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Where does my score come from?

Young african american girl in denim clothes holds credit card
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Most people begin their credit history with their very first credit card, which they can get on their own at the age of 18 or 19, depending on the age of majority in their province. Most immigrants to Canada will go the same route.

As soon as you swipe your card for the first time, your credit card provider, utility companies and any other creditors will begin reporting your behaviour to the big credit bureaus. Within about six months, these bureaus will have enough data on you to fill out a credit report and calculate your first credit scores.

So what is your score at that point? The good news is that you won’t start at 300, the bottom of the scale. That’s reserved for people who have completely wrecked their reputation with missed payments and bankruptcies.

The reality is that you start off with no score at all.

When the formula is first applied, your credit score will probably land somewhere in the fair range, right around the middle. You haven’t had time to do much harm but you also haven’t proven yourself, either.

You won’t get access to sizable loans and good interest rates until you reach the upper echelons of the scale. Here’s how to boost your credit score in record time.

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What goes into my score?

Credit report concept
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While Canada’s two big credit bureaus — Equifax and TransUnion — have access to slightly different information and use slightly different calculations, they focus on the same five factors:

Payment history (35%)

This is the single most important factor in determining your creditworthiness. Every missed payment, from credit cards to phone bills, can stain your credit report for up to six years. Be sure to make payments on time and in full if you want to raise your credit score.

Credit utilization (30%)

If you’re borrowing close to your limit, you’re hurting your score more than you may know.

Credit utilization is the ratio of credit used versus the total credit available to you. So if you’ve racked up $700 of debt on a card with a $1,000 limit, you would have a 70% utilization rate on that card.

For a good score, you’ll want to keep your total utilization across all of your balances below 30%.

Credit length (15%)

Lenders want to see a long history of responsible borrowing. If you’re just starting out, use your first card with this future goal in mind.

And make sure not to cancel any cards or accounts without good reason. Having an old card on file, even if you don’t use it anymore, shows lenders that you’re an experienced borrower.

Credit mix (10%)

Lenders will be pleased to see that you’re a whiz with a credit card — but what about car loans, mortgages, student loans and lines of credit? A diverse borrowing history can show lenders that you’re responsible with all kinds of loans.

Hard inquiries (10%)

When you apply for a new loan or credit card, lenders will peruse your financial history to see if you’re a safe bet or not.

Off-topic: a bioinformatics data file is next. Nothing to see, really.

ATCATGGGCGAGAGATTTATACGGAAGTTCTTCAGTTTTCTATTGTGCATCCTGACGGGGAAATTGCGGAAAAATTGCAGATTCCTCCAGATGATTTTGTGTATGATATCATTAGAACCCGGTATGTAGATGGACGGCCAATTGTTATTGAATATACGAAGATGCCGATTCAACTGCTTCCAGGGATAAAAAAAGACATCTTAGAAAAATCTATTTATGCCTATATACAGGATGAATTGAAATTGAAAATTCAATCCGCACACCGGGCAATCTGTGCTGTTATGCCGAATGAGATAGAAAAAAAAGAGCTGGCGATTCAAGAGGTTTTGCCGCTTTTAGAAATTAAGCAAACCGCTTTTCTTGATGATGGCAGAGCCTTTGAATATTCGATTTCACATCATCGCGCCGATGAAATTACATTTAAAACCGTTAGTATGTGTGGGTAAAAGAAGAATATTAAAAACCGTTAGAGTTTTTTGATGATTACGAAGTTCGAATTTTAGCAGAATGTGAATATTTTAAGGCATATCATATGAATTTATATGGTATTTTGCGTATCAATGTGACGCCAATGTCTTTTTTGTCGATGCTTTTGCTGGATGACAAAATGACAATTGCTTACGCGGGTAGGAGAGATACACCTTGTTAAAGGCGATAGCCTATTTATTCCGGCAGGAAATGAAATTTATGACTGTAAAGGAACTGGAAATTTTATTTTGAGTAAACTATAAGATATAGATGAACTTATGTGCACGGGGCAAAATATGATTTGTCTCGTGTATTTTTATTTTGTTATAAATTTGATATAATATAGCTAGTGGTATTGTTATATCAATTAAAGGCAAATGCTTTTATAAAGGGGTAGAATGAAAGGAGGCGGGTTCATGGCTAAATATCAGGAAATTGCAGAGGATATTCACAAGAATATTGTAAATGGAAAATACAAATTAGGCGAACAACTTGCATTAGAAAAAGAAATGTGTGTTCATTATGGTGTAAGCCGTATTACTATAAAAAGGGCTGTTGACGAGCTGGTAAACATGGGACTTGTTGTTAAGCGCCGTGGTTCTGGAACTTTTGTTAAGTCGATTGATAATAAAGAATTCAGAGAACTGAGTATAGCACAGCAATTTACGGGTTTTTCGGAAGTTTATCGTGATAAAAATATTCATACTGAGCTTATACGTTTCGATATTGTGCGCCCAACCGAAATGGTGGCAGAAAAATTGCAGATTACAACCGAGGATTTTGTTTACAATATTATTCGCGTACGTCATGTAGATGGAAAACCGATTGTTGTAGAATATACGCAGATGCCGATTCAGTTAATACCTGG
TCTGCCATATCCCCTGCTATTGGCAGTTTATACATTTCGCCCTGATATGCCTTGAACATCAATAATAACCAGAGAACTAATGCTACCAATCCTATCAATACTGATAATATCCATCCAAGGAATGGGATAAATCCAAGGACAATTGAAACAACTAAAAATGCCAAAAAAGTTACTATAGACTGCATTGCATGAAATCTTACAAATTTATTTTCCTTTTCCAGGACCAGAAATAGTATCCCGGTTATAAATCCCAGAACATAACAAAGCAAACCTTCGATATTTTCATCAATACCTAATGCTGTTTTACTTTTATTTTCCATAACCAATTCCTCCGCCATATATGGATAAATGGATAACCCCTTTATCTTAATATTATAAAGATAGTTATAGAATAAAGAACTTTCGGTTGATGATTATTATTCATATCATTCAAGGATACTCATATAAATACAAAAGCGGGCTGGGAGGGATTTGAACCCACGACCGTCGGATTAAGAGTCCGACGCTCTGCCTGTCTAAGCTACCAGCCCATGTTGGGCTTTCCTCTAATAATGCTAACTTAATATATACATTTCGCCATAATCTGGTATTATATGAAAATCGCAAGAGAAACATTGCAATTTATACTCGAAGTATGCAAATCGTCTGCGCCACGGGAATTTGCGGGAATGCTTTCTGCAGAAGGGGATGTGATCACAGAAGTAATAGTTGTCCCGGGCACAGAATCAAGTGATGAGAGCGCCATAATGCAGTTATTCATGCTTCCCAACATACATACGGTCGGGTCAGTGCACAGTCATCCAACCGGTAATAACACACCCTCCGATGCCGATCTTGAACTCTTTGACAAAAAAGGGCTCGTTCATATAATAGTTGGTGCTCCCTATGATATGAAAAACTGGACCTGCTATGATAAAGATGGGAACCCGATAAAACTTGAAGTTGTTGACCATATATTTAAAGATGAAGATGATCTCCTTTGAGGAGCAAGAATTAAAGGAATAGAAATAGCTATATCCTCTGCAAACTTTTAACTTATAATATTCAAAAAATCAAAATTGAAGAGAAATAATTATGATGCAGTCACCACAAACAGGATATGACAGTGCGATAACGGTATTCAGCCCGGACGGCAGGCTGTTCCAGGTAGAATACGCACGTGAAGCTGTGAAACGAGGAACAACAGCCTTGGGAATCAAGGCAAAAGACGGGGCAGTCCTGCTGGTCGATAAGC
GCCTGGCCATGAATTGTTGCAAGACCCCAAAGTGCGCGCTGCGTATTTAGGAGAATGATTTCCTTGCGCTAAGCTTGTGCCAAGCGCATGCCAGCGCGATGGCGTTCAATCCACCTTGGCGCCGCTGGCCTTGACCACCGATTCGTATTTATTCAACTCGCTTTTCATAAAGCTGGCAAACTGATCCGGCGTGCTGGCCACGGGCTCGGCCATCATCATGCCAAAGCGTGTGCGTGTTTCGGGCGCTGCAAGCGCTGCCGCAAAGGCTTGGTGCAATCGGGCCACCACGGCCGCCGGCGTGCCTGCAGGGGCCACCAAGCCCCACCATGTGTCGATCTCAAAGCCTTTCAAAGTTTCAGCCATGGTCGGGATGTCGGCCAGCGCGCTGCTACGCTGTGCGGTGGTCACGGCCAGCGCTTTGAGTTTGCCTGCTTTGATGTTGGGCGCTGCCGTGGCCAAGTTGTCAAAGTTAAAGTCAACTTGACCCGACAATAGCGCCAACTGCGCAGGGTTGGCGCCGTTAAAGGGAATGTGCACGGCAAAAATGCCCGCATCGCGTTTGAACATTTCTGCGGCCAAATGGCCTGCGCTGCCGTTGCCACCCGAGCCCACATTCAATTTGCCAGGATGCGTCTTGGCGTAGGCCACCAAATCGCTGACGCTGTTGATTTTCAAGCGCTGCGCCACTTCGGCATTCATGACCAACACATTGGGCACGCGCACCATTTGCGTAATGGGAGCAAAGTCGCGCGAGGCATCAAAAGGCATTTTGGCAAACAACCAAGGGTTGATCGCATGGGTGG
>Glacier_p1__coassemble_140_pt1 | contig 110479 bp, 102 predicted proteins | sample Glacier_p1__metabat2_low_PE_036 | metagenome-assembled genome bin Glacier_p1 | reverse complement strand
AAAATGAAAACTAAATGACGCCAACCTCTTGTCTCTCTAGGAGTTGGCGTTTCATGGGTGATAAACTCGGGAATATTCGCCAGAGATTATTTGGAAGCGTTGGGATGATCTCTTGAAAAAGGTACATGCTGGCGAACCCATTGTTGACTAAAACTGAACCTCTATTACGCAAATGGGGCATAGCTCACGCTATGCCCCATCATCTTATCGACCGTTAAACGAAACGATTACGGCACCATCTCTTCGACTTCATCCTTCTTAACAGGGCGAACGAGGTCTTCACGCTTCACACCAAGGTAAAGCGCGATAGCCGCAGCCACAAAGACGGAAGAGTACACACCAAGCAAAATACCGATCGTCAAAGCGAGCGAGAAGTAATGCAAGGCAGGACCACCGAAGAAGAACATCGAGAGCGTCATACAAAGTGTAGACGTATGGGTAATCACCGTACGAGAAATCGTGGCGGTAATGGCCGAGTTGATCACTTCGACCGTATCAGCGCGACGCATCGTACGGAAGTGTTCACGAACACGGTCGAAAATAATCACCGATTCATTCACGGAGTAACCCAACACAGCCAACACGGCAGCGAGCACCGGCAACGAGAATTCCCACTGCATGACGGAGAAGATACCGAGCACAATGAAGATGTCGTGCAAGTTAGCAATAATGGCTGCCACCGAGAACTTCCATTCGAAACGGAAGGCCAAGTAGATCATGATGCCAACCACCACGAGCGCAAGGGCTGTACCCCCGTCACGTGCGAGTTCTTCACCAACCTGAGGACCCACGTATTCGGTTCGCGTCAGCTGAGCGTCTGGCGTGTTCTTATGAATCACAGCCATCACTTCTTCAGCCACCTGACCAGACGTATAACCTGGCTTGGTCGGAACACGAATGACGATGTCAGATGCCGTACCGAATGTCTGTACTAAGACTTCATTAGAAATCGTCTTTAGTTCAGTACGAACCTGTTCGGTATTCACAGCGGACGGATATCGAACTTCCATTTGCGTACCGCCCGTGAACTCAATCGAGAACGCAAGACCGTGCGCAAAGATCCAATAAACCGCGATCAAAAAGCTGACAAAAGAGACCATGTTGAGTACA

Too many of these checks, called hard inquiries, in a short period of time would suggest that you’re churning credit cards, using new loans to cover old debts or you’re broke and desperate for cash.

What if I have bad credit or no credit?

Image of a business man with financial concerns. Think hard about paying off credit card debt, house rent, and family expenses. Financial problem concept
shisu_ka / Shutterstock

If you’re unable to get a normal credit card, one way to build your history and improve your score is to open a secured credit card, instead.

Secured credit cards require you to pay a deposit, which is held as collateral until the account is closed. If you don’t pay your bills, the lender gets to keep your deposit. Secured credit cards are easy to get but may not improve your score as effectively as a regular, unsecured card.

Another option is a credit-builder loan, an unusual product solely designed to show off your ability to make regular payments. The lender actually holds on to the amount you “borrow,” only releasing it to you after you’ve paid off the balance over time. These loans still aren’t free, though, so make sure you’re prepared for the interest rate.

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How do I monitor my score?

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SFIO CRACHO / Shutterstock

With so many factors affecting your score from month to month, it can be hard to tell how much of an impact your efforts are making. Thankfully, a number of free online services allow you to monitor your progress.

One popular option in Canada is to sign up for Borrowell. You’ll get access to your Equifax credit score for free as well as a suite of services to improve your financial health.

Those include custom tips to improve your score, notifications when you miss a payment and personalized offers for loans, mortgages and credit cards that suit your current credit. You can also check your credit report for any errors that might be damaging your reputation.

By keeping a close eye on your credit, you’ll be able to get your score in the green and unlock money-saving rates that will pay off for years to come.

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About the Author

Daniel McIntosh

Daniel McIntosh

Former Staff Writer

Daniel was formerly a staff writer for

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